Meet the Pilots!
While in Reykjavik, Bell Collective met with two women, who are breaking the stereotype about being a woman in a man’s world.
Mandy, 27, says people at the airport often confuse her for a flight attendant, even when she is wearing her uniform. She says she takes it lightly and with a smile. She was never discriminated in the work place though:
“There are no skills, required by a pilot, where women and men would differ drastically” – she says. “Even the most obvious difference which might occur – physical force –is not really required. Basically, there is no logical reasoning for such a disproportional representation of genders in the field”.
Mandy started her training at 19. “I’ve never dreamed of becoming a pilot as a child. Being a pilot? – it is not a girly thing to do, that’s the cliché. I think there will be more young girls who would consider this career, if there were no stereotypes surrounding the profession.”
Þórunn (who also goes by Thorunn for non-Icelandic speakers) started her pilot training at the age of 31, after she finished her studies in science, got married and had 3 little boys. “I called the school and they told me I am still not too old for this” – she remembers with a smile. She got her license at 34 and worked as an instructor for a few years before signing with WOW air.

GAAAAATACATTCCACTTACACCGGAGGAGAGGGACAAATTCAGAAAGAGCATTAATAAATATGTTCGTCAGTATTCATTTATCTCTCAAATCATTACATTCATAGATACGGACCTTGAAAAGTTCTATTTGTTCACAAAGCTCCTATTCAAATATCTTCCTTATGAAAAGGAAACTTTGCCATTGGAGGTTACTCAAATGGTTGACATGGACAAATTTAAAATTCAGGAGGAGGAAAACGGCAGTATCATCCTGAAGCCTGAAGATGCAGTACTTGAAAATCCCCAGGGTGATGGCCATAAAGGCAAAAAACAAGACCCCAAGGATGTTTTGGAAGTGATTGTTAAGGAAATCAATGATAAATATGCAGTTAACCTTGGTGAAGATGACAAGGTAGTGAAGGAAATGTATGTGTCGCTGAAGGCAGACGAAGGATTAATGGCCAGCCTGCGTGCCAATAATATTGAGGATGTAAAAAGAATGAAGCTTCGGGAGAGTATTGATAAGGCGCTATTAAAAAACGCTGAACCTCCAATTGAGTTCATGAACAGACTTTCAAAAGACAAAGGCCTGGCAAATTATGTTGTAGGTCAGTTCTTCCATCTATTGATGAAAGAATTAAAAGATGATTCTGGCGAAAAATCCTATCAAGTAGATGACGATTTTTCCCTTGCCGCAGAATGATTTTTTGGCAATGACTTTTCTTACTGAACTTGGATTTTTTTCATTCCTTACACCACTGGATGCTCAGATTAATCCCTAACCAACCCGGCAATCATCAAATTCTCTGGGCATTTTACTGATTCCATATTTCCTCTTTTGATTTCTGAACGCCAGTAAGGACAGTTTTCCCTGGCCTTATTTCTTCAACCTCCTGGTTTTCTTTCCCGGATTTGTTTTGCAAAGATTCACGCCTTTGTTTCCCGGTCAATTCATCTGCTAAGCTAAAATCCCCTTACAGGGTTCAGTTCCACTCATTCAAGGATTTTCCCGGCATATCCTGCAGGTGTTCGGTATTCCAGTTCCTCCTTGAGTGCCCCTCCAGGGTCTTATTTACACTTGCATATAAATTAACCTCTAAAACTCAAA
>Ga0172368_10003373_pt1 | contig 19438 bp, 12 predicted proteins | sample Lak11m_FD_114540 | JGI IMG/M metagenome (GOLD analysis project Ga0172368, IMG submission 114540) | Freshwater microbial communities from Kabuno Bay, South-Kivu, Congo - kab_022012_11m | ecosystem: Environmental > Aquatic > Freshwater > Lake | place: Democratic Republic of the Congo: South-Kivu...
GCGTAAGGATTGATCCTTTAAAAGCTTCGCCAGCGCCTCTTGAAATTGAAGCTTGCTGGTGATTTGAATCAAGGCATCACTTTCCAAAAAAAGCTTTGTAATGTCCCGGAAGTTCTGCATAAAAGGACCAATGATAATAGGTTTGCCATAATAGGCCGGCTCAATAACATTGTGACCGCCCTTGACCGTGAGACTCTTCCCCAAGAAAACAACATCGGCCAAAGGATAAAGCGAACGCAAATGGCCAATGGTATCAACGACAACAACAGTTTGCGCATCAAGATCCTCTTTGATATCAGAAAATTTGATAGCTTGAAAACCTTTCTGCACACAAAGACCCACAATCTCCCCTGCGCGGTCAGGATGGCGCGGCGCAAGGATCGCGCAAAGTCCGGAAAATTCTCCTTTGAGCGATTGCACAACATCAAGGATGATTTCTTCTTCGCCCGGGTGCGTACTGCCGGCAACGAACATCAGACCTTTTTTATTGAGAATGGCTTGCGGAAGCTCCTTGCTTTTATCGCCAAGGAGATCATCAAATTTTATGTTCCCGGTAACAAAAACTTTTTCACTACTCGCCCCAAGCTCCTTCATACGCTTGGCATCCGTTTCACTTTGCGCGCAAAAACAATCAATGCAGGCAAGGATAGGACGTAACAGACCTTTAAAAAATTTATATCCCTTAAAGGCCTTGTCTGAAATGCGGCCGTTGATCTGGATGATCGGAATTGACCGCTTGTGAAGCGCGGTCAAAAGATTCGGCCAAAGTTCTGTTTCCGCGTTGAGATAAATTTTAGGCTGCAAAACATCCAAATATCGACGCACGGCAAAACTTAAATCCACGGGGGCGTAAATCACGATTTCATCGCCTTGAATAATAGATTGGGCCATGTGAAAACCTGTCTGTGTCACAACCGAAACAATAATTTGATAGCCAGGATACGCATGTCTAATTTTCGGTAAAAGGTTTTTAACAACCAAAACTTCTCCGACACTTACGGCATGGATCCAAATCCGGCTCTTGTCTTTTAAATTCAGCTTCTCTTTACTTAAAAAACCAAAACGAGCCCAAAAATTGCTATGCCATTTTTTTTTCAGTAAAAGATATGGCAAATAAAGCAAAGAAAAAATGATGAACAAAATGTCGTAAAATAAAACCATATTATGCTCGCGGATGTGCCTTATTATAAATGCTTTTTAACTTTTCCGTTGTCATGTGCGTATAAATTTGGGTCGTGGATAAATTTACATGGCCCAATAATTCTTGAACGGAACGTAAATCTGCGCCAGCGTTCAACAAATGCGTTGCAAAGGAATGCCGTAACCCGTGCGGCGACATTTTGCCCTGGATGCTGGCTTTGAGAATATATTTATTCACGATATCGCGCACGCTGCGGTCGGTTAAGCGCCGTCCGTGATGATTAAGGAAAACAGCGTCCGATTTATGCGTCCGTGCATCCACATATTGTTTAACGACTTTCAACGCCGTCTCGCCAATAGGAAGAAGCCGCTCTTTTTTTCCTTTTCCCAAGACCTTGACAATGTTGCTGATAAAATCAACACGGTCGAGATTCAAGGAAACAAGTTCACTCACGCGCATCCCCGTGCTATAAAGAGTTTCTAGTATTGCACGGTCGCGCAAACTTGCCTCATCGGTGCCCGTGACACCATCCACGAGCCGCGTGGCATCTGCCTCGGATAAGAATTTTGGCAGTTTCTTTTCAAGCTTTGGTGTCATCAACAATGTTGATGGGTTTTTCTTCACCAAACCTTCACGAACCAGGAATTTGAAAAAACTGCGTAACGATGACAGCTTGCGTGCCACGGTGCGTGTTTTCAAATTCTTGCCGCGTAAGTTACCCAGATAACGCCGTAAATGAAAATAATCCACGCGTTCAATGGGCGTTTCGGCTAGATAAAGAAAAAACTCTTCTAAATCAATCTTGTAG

“My grandfather was a private pilot and I often looked at pictures of him with my mom in the cockpit.” Even though back in the day her parents wanted her to become a doctor – she is really happy with her current choice and gets family’s full support. “My sons are really proud of me being a pilot, even though none of them want to follow in my footsteps,” – she laughs.
We had a great time meeting the two pilots and gaining a small glimpse into their lives. If you’d meet them in Iceland you would never guess what their professions are – and that’s the point. To tear down prejudice and ruin stereotypes we have to lay away with assumptions.
Stereotypes that some professions are “male” and other professions suited for “females” discourage young people from consider those choices. We need to urge for better representation in the media, advertisement and films and at every opportunity highlight and celebrate those who are breaking glass ceilings in their field, like Mandy and Þórunn.
We at Bell Collective truly believe, that encouraging little girls (and boys) into exploring ALL the professional possibilities there are, will create a healthier and more equal distribution in many professional fields.
Photos and text: Alina Rudya Photography